The Knitting Nurse

Rambles and Travels

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East Side of the Sierras Part 2 of ? – Masonic, CA, More Relics of the Gold Rush

A docent at Bodie recommended a side trip to the ruins of former mining town MASONIC.  It was a great side-trip.

One leaves Bodie (below) and heads out a dirt road for 16+ miles.  At first I thought is was 2WD but in time it proved 4WD.  Rain would make it miserable.


It was a gorgeous day.  Though only in the 70’s, at 8,000′ the sun was strong.  More like the high desert climate I’m used to I was in paradise.   Though I love my perch by the ocean, I really miss dry heat, having a little less air over my head and sweeping vistas of both nothing-ness and topographical relief.

That drive, though short in miles, took some time.  I poked along, at times needing 4WD.  There were plenty of “rest stops” to just sit, snack, and take it all in.

Less than 2 miles from the NV border and less than, oh, 15 miles from the feet of the Sierras the views didn’t stop:

Some background on MASONIC:

A 16-year-old young man from nearby Bodie found gold in the Masonic gulch in 1900. He named his claim Jump Up Joe Mine.  Small claims followed.

1907 brought the Pittsburg-Libery 10 stamp mill. This grew into a mining district some 6×12 miles in area with >40 claims.  Pittsburg grew to include a mill and a cyanide plant with a cable-bucket tram system enabling them to process their  own ore, eliminating the costly shipment of it to outside mills.  It was considered one of the best producing mines on the CA/NV border at that time.

MASONIC boomed, like most of these mining towns.  Unlike most, though, it was considered a ‘clean’ town with no (unbelievably) churches and (more unbelievably) no brothels.  At most, 1,000 resided there with the population plummeting to 12 registered voters in 1924.

Some remains:

A lone inhabitant:

Leaving the mine, on top of New York Hill (don’t you just wonder who and why named it that?) Dark rain clouds moved in along with gusts of wind and I was the tallest thing around.  I didn’t dawdle as I wished to.  The view was spectacular. I wonder if they appreciated it?  Masonic sits in the gulch below the trees in the bottom of the photo.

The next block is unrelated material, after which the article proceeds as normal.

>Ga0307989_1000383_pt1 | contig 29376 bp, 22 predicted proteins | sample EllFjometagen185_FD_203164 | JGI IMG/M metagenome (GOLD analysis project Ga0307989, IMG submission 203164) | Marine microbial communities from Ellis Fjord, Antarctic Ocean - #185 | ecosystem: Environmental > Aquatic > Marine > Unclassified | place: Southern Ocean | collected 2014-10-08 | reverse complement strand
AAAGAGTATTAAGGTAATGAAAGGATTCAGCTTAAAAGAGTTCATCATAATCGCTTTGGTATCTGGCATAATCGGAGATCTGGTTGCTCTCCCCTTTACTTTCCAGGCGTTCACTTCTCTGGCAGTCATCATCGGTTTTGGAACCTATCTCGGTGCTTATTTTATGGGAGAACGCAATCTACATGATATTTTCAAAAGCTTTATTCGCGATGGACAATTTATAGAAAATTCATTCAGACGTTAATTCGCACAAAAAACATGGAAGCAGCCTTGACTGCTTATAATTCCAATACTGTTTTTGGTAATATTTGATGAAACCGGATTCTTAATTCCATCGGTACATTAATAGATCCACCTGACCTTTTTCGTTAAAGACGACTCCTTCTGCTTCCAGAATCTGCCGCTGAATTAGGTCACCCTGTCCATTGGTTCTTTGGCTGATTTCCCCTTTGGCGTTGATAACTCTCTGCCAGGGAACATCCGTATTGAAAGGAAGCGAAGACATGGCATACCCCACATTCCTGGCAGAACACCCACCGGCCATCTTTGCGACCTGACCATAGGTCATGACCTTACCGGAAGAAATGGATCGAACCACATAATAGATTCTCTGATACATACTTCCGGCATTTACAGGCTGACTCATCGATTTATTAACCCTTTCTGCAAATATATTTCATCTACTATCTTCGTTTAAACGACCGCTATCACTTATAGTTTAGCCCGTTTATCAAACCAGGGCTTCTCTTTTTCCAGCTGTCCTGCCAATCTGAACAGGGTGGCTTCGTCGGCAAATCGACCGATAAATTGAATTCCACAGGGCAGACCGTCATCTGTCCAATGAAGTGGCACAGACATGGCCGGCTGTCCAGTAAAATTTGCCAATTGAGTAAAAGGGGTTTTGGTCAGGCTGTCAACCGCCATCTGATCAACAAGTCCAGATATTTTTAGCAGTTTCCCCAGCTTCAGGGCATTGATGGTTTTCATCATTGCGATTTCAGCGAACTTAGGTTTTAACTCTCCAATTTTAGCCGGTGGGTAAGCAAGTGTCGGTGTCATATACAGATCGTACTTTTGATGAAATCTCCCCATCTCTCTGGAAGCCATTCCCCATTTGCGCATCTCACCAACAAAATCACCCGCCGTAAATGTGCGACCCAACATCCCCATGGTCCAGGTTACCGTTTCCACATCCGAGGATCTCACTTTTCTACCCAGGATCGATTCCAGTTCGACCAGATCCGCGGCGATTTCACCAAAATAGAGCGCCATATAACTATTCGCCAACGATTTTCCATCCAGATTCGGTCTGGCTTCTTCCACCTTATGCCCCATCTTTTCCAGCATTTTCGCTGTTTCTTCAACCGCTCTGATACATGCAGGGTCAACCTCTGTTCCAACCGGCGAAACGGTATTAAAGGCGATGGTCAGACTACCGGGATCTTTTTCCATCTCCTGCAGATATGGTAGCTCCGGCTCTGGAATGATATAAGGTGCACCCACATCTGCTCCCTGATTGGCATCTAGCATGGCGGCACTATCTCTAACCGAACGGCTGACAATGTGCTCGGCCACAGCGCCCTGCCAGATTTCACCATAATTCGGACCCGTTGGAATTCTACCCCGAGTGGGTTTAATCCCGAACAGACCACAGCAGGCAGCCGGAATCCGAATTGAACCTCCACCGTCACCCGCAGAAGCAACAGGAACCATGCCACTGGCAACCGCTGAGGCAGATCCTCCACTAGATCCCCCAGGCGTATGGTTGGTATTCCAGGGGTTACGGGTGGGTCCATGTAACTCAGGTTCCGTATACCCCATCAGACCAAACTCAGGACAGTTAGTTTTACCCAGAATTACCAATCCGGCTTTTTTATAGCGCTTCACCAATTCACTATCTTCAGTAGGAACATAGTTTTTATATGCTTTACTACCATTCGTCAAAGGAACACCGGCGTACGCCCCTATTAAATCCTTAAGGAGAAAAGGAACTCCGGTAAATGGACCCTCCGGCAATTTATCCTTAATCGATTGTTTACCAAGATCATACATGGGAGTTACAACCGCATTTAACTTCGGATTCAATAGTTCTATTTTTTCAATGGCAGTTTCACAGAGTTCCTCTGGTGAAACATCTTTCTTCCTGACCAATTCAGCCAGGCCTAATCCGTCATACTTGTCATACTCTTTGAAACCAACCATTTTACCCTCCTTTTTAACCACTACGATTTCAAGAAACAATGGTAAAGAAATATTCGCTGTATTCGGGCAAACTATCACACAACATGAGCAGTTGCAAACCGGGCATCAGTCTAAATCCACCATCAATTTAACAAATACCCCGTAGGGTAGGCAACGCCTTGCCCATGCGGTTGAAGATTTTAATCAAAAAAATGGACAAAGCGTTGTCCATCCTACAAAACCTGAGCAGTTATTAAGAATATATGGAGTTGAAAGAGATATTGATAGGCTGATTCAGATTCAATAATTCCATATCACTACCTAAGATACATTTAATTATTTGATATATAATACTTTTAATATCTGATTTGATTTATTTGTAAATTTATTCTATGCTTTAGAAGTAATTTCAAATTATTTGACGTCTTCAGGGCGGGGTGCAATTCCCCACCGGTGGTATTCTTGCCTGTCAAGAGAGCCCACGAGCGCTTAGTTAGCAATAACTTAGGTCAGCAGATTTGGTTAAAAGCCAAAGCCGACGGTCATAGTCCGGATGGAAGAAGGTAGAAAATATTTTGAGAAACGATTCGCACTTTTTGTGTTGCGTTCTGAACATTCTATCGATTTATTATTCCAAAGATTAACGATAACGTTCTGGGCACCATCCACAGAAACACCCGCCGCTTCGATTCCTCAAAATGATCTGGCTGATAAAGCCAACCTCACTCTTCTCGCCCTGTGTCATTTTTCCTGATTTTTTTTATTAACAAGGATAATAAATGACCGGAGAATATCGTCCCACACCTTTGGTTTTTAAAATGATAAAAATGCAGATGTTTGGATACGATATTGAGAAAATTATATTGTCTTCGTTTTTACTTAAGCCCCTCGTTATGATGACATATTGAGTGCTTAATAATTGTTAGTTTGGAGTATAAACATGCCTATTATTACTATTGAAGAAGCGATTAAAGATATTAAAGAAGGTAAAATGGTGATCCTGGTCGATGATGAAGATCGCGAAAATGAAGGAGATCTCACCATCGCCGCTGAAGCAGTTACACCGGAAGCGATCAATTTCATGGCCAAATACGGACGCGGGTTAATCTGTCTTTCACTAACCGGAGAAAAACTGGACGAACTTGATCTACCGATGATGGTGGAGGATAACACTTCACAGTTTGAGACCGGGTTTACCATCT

A few roads leading to unknown places caught my eye.

Pointed west down hill where the road terminates at Bridgeport.  Found more.

The CHEMUNG MINE is 3 miles west of Masonic.  Rapidly decaying, it functioned from 1909-38 with a brief occupancy (by what sounds like an eccentric and unhealthy but friendly old man) in the 50’s.

I was wary to enter. Being solo, I don’t enter structures.  Though judging from the online postings many have stepped into this rickety skeleton. It’s reputed as haunted.  The story is, a nasty owner was thrown into a mine shaft.

I’d like to share a fascinating book I picked up in Bodie.  The Mining Camp Speaks, by Beth and Bill Sagstetter.  From Denver, this couple’s compiled the ultimate reference book to understand the flotsam and jetsam of mine ruins.  Everything you ever wanted to know about machinery, types of structures, down to items in trash piles are spelled out here.  Nibbling at the book since the trip, I’m learning bunches.

It will come with on my next foray.  Perhaps I’ll better be able to ID a rusted generator, an assayer’s crucible, or gain a clue of the date of the  camp from the type of can I spot.

Beth and Bill Sagstetter, The Mining Camp Speaks

They’ve also written a similar book about Cliff Dwellings and have many published papers and research out there.  I hope to catch a talk by them when back in  CO.

Until then, dreaming of the next  out…